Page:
With his slim muscular build, black button-down shirt buttoned all the way down, stylish gold-rimmed aviator glasses, gold chain, and that ever present angular afro (that, like his soul mate Likwuid he never abandoned despite the artistic growth), he looked like a rapping Jimi Hendrix of sorts. I appreciated the retro flavor that reaches that far back to the 70’s when everyone is doing 80’s and 90’s throwbacks right now.

He did some lyrical tricks like doing his oldest rhyme next to the newest; just one of the few clever wiles Backwordz has come to be known for.

Then a spiritual track about corruption was performed, which is conscious in which he employed a more laid back riding-the-beat type of flow: "I’m a human being with a heart and consciousness...I need love" and “Every day they hustlin’, who you think they hustlin’?

Towards the end of the energetic set he did the song tentatively titled “Good News.” He screamed,“I got nothin’ to fear!” Wooooh! A perfect song for this warrior soul-dier Summer season, and I was literally on the edge of my seat waiting for him to flip me out of my chair with some dope rhyme that I’ll have trouble wrapping my head around, the type of lyric that I won’t understand until the next day!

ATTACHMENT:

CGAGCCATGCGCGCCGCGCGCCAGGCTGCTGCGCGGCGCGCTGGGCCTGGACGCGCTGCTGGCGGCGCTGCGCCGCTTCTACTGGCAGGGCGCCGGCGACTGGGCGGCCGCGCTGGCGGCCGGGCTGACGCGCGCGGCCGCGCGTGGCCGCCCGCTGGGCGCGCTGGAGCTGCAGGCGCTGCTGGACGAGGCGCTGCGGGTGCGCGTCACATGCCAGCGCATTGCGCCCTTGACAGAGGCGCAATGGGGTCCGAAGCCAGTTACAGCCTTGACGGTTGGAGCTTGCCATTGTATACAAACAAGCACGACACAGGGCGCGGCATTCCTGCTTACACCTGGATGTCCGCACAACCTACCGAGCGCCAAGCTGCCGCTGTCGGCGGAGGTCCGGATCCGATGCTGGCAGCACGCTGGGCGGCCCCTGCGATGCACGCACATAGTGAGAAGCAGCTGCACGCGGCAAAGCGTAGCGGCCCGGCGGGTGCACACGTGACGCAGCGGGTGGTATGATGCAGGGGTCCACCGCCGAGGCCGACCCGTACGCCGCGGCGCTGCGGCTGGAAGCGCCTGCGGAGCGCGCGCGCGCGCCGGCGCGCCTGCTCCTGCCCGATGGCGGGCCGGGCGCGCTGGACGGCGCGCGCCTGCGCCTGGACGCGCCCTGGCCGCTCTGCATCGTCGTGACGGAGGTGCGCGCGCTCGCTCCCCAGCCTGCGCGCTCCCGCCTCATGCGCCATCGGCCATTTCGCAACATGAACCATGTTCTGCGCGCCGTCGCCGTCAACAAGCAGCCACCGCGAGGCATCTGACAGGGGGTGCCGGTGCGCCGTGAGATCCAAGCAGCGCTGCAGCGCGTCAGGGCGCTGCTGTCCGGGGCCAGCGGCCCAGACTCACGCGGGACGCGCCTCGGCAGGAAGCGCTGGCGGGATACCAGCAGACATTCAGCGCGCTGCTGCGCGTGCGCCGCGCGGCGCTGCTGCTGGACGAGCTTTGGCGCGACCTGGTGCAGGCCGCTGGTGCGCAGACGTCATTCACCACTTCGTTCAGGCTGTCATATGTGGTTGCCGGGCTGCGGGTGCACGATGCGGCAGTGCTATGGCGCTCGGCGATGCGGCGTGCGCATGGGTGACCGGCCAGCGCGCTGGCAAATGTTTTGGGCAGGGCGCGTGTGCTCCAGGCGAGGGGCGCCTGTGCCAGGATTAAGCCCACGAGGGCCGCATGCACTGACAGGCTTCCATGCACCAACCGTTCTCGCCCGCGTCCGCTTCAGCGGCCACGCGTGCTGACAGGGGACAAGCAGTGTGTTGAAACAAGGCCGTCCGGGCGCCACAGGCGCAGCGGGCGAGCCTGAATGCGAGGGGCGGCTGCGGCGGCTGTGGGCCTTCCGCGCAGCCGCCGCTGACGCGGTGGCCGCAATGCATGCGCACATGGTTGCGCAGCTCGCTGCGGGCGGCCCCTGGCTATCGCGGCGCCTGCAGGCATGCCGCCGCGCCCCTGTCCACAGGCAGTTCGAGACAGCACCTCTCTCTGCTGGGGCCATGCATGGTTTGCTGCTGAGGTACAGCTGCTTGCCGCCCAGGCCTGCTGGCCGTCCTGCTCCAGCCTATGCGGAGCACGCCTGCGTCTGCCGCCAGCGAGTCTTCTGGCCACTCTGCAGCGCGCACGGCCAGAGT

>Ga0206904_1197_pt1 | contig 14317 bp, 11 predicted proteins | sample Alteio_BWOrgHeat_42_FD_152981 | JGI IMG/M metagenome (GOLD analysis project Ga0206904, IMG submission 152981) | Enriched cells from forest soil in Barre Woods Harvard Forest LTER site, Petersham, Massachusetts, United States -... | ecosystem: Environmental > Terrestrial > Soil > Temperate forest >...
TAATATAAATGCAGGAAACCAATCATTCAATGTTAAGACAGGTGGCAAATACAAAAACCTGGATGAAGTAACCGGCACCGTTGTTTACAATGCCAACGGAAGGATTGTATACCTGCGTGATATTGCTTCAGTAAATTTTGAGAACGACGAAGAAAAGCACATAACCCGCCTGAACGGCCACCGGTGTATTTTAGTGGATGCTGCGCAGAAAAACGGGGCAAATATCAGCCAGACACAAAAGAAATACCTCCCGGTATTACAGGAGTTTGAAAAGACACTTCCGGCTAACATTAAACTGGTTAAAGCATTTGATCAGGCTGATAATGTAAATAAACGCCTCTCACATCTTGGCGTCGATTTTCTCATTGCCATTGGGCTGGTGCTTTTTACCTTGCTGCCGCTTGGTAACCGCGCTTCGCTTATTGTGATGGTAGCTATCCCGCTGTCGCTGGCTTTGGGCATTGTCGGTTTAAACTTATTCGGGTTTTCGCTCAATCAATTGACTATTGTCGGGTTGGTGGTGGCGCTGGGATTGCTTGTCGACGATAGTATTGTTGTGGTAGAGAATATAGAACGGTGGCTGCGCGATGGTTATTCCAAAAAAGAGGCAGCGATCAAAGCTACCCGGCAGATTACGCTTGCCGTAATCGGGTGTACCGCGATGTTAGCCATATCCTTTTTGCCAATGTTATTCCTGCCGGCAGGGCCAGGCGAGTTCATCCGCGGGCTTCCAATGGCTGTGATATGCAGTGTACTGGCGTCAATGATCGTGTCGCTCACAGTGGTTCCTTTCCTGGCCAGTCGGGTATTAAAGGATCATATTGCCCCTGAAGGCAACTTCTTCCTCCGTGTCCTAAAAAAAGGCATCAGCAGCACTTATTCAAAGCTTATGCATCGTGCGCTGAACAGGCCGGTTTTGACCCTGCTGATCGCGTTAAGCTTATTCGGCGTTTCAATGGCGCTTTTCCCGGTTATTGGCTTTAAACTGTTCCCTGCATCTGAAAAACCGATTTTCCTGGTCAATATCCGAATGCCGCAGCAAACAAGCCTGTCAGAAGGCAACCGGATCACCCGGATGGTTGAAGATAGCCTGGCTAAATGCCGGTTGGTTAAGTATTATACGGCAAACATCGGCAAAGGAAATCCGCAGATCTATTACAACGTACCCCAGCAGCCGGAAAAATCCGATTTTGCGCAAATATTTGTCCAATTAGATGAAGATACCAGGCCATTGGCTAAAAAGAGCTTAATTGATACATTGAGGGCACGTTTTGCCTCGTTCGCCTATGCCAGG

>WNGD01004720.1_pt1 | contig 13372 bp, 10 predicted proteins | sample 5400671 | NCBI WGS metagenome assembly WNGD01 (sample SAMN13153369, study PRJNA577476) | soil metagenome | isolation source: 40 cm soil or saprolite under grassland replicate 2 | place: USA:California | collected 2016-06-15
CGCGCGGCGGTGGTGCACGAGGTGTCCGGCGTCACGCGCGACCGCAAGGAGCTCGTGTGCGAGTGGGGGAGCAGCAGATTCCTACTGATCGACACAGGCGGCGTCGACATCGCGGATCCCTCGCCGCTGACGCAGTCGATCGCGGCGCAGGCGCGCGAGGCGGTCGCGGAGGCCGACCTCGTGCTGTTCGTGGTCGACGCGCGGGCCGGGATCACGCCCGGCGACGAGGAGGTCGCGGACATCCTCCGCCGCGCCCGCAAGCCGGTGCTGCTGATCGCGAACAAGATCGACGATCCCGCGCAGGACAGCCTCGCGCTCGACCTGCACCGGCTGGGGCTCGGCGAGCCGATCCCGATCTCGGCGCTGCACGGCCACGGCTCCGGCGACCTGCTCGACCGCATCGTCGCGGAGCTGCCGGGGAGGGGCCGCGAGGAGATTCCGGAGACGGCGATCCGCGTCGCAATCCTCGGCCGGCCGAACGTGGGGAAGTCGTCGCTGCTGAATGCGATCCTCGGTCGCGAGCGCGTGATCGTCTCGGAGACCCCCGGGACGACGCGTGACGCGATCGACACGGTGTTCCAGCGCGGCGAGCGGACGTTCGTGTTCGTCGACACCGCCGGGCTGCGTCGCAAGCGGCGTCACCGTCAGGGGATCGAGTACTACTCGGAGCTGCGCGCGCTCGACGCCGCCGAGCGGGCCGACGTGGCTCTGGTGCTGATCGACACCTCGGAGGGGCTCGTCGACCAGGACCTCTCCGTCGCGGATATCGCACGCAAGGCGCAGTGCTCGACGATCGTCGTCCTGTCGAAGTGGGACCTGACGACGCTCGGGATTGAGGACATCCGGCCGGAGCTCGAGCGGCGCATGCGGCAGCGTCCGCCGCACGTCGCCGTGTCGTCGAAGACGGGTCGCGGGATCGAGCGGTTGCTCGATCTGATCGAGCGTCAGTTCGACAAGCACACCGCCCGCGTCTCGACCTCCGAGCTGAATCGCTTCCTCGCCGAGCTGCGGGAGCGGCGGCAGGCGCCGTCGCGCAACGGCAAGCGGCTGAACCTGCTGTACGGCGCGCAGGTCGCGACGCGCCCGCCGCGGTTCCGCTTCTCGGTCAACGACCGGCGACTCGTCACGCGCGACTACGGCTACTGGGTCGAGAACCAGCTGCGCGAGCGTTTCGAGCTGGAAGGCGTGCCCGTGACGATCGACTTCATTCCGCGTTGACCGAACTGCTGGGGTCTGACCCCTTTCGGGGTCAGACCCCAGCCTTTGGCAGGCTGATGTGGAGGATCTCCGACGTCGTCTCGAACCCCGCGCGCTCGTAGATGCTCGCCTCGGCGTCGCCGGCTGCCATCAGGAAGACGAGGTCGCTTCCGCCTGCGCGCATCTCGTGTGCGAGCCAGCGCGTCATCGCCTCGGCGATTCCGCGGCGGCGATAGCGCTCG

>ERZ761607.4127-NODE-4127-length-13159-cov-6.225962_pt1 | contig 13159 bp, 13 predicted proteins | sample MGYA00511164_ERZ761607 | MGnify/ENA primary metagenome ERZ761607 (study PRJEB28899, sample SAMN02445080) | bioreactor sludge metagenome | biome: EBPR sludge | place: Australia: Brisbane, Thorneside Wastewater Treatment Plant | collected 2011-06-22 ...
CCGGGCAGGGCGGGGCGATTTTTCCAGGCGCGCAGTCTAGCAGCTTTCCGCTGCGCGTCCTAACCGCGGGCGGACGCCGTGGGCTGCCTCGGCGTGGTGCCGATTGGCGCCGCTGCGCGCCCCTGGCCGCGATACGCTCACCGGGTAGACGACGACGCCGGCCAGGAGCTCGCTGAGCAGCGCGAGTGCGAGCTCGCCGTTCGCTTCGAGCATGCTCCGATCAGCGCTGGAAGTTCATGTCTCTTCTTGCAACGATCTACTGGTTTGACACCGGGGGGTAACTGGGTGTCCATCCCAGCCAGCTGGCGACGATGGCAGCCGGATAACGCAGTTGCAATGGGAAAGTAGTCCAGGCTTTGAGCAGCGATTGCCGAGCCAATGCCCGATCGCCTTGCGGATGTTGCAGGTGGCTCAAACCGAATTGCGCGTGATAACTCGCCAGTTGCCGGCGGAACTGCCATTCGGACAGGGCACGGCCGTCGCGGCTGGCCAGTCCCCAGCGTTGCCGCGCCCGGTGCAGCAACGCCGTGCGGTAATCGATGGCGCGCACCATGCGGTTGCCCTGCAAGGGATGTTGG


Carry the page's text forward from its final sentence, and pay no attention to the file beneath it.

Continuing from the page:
The last song “At the Door, ” produced by Raydar (from the album “Know You’re Right(s)” an album he’s currently working on) had a B.O.B by Outkast feel to it. That + his 70's style + the hook "they at the motha fuckin’ door!" = an inevitable though of the film “The Spook Who Sat by the Door.” He jumped around on stage and expertly missed the mic cords. Outkasts’ B.O.B was satisfyingly referenced towards the end of the song.